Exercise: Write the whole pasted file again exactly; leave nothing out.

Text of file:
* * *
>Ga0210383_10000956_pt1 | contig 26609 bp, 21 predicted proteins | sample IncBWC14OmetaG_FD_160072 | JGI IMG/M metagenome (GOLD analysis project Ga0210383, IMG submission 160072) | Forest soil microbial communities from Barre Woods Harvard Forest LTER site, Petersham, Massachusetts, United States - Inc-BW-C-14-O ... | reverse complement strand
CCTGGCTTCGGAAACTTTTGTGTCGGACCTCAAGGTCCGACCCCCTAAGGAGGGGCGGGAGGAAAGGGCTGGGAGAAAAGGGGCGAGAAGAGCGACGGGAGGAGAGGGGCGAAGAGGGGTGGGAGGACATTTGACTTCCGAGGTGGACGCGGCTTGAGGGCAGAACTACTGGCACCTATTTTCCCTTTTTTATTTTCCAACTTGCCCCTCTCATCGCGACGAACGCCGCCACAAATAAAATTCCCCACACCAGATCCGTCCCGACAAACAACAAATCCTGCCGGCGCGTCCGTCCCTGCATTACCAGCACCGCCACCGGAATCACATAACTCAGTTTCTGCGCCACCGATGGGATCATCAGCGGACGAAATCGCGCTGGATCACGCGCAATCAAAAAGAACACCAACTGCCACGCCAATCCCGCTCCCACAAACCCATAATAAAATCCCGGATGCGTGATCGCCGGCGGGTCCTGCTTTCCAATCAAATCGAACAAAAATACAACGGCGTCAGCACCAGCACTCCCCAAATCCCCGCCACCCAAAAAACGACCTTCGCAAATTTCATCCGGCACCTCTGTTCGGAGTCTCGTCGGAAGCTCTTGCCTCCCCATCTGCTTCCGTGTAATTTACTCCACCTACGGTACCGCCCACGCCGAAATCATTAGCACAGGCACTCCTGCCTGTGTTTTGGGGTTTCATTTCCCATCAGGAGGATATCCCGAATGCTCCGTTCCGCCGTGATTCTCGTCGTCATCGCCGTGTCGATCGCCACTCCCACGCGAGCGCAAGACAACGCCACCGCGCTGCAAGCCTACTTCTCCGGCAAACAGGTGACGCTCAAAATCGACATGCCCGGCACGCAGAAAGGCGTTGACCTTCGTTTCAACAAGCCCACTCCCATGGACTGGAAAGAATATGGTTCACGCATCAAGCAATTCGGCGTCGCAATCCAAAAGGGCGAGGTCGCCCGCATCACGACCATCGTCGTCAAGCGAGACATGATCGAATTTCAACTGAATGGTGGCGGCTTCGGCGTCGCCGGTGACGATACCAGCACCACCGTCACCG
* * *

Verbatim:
>Ga0210383_10000956_pt1 | contig 26609 bp, 21 predicted proteins | sample IncBWC14OmetaG_FD_160072 | JGI IMG/M metagenome (GOLD analysis project Ga0210383, IMG submission 160072) | Forest soil microbial communities from Barre Woods Harvard Forest LTER site, Petersham, Massachusetts, United States - Inc-BW-C-14-O ... | reverse complement strand
CCTGGCTTCGGAAACTTTTGTGTCGGACCTCAAGGTCCGACCCCCTAAGGAGGGGCGGGAGGAAAGGGCTGGGAGAAAAGGGGCGAGAAGAGCGACGGGAGGAGAGGGGCGAAGAGGGGTGGGAGGACATTTGACTTCCGAGGTGGACGCGGCTTGAGGGCAGAACTACTGGCACCTATTTTCCCTTTTTTATTTTCCAACTTGCCCCTCTCATCGCGACGAACGCCGCCACAAATAAAATTCCCCACACCAGATCCGTCCCGACAAACAACAAATCCTGCCGGCGCGTCCGTCCCTGCATTACCAGCACCGCCACCGGAATCACATAACTCAGTTTCTGCGCCACCGATGGGATCATCAGCGGACGAAATCGCGCTGGATCACGCGCAATCAAAAAGAACACCAACTGCCACGCCAATCCCGCTCCCACAAACCCATAATAAAATCCCGGATGCGTGATCGCCGGCGGGTCCTGCTTTCCAATCAAATCGAACAAAAATACAACGGCGTCAGCACCAGCACTCCCCAAATCCCCGCCACCCAAAAAACGACCTTCGCAAATTTCATCCGGCACCTCTGTTCGGAGTCTCGTCGGAAGCTCTTGCCTCCCCATCTGCTTCCGTGTAATTTACTCCACCTACGGTACCGCCCACGCCGAAATCATTAGCACAGGCACTCCTGCCTGTGTTTTGGGGTTTCATTTCCCATCAGGAGGATATCCCGAATGCTCCGTTCCGCCGTGATTCTCGTCGTCATCGCCGTGTCGATCGCCACTCCCACGCGAGCGCAAGACAACGCCACCGCGCTGCAAGCCTACTTCTCCGGCAAACAGGTGACGCTCAAAATCGACATGCCCGGCACGCAGAAAGGCGTTGACCTTCGTTTCAACAAGCCCACTCCCATGGACTGGAAAGAATATGGTTCACGCATCAAGCAATTCGGCGTCGCAATCCAAAAGGGCGAGGTCGCCCGCATCACGACCATCGTCGTCAAGCGAGACATGATCGAATTTCAACTGAATGGTGGCGGCTTCGGCGTCGCCGGTGACGATACCAGCACCACCGTCACCG